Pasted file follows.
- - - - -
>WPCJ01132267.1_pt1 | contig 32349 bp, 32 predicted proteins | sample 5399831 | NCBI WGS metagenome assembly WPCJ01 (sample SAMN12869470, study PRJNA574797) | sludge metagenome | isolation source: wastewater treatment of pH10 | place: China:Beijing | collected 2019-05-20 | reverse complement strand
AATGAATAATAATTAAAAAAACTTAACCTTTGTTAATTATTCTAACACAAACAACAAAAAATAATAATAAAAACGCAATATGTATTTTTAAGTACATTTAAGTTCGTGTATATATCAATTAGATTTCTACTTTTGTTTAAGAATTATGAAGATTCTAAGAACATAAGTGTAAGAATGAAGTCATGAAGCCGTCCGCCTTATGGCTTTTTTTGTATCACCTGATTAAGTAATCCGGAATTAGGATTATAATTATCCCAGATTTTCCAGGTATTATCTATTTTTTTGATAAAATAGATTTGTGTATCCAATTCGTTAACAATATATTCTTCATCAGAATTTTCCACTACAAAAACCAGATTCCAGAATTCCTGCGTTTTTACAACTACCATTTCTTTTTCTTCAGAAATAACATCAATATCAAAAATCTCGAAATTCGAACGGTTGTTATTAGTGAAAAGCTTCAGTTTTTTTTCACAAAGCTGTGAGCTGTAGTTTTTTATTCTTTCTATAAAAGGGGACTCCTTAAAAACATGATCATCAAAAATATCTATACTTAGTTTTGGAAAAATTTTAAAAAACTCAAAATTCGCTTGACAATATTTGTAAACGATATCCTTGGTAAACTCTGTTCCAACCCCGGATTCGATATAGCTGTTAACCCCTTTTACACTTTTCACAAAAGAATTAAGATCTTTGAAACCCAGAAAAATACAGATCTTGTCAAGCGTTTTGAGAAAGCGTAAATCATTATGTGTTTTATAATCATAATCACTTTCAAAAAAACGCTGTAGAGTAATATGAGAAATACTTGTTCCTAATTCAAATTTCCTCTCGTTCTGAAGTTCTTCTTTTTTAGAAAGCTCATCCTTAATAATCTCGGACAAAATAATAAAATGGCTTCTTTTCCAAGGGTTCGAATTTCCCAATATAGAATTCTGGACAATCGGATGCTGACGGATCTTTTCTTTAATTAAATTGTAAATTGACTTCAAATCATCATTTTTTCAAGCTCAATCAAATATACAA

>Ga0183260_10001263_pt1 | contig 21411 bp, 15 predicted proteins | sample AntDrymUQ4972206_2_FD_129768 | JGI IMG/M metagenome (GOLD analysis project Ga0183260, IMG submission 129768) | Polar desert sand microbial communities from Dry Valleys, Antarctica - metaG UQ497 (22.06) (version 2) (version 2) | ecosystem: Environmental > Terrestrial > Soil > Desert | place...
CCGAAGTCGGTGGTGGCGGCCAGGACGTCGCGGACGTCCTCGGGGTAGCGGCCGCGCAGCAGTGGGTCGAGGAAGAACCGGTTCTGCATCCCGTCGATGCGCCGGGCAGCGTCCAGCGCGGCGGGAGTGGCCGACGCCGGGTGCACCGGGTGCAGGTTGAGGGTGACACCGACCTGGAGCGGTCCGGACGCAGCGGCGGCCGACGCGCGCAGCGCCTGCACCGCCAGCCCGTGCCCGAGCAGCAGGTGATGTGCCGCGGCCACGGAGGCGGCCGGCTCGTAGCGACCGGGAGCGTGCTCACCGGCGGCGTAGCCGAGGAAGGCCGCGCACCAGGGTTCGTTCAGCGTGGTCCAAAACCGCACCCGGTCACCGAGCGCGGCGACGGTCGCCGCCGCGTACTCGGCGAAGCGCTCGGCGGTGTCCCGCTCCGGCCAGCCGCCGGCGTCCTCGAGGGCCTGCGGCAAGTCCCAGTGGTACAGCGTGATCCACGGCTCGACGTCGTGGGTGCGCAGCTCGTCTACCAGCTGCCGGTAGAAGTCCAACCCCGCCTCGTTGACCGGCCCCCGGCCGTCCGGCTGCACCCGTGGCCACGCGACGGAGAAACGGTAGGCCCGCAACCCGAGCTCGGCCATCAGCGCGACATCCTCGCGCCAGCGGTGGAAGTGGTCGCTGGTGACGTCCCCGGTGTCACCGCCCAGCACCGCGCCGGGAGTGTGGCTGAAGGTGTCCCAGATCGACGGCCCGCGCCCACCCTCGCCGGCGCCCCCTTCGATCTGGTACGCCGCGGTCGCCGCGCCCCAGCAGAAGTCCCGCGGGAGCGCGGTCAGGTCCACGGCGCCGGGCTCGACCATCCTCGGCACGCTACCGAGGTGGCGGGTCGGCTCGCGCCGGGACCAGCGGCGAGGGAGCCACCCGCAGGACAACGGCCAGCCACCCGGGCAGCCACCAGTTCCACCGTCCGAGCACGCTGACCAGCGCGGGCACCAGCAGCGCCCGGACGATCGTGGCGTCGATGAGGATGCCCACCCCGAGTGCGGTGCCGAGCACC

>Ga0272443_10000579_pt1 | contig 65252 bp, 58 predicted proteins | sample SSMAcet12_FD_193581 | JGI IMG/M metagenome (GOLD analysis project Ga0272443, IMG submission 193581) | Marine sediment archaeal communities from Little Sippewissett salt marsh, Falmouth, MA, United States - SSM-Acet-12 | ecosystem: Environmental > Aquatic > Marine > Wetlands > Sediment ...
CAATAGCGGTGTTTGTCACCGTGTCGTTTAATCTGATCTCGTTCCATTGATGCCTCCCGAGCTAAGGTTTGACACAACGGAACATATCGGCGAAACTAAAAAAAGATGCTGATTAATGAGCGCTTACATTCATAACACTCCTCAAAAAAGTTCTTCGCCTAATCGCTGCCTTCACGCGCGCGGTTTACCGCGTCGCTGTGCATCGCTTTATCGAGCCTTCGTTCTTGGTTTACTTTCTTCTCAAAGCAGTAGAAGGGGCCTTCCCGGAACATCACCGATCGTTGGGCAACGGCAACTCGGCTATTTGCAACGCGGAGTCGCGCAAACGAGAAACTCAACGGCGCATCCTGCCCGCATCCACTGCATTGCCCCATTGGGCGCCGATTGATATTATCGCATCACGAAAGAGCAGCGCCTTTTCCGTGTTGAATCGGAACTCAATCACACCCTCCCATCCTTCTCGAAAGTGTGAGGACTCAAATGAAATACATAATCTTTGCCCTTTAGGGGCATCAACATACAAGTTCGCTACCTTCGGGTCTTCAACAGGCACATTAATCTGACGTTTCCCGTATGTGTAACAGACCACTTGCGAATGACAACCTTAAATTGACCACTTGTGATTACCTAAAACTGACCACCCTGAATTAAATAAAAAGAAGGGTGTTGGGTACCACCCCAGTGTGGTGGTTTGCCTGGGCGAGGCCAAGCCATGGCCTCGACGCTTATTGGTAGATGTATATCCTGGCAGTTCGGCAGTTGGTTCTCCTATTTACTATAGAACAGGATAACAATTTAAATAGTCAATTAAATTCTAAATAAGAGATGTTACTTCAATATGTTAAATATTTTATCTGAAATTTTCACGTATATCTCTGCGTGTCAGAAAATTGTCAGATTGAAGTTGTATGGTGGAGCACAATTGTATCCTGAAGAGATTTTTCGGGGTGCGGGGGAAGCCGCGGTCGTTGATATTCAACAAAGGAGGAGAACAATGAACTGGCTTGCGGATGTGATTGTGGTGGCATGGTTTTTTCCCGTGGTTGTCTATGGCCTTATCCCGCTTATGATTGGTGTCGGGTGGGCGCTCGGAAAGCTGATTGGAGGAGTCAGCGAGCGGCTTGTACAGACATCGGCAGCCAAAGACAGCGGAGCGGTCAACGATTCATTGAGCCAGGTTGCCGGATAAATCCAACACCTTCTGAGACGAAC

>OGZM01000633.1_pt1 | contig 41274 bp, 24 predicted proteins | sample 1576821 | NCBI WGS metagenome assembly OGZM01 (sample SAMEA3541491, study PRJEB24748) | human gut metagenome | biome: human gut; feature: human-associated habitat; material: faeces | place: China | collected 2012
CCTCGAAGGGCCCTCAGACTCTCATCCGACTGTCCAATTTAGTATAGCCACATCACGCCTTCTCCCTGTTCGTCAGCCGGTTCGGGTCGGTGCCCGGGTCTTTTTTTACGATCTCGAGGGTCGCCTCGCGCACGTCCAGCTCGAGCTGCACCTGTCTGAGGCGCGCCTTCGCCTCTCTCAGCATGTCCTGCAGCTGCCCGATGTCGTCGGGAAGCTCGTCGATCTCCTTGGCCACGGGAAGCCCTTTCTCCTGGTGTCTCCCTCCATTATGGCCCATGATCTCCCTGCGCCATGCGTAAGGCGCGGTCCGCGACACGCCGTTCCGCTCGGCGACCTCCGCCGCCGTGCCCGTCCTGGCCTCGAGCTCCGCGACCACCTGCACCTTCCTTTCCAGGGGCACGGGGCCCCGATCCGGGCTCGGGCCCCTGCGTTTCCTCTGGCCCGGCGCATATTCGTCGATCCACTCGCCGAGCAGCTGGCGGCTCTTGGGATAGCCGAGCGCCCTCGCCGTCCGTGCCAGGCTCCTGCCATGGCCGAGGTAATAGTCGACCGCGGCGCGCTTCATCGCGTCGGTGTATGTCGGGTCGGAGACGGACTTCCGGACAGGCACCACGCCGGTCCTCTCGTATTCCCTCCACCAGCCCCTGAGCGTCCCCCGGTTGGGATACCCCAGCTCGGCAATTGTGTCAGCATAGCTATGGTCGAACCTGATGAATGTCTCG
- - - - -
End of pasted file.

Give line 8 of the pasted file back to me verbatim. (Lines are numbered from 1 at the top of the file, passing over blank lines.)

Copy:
CCTCGAAGGGCCCTCAGACTCTCATCCGACTGTCCAATTTAGTATAGCCACATCACGCCTTCTCCCTGTTCGTCAGCCGGTTCGGGTCGGTGCCCGGGTCTTTTTTTACGATCTCGAGGGTCGCCTCGCGCACGTCCAGCTCGAGCTGCACCTGTCTGAGGCGCGCCTTCGCCTCTCTCAGCATGTCCTGCAGCTGCCCGATGTCGTCGGGAAGCTCGTCGATCTCCTTGGCCACGGGAAGCCCTTTCTCCTGGTGTCTCCCTCCATTATGGCCCATGATCTCCCTGCGCCATGCGTAAGGCGCGGTCCGCGACACGCCGTTCCGCTCGGCGACCTCCGCCGCCGTGCCCGTCCTGGCCTCGAGCTCCGCGACCACCTGCACCTTCCTTTCCAGGGGCACGGGGCCCCGATCCGGGCTCGGGCCCCTGCGTTTCCTCTGGCCCGGCGCATATTCGTCGATCCACTCGCCGAGCAGCTGGCGGCTCTTGGGATAGCCGAGCGCCCTCGCCGTCCGTGCCAGGCTCCTGCCATGGCCGAGGTAATAGTCGACCGCGGCGCGCTTCATCGCGTCGGTGTATGTCGGGTCGGAGACGGACTTCCGGACAGGCACCACGCCGGTCCTCTCGTATTCCCTCCACCAGCCCCTGAGCGTCCCCCGGTTGGGATACCCCAGCTCGGCAATTGTGTCAGCATAGCTATGGTCGAACCTGATGAATGTCTCG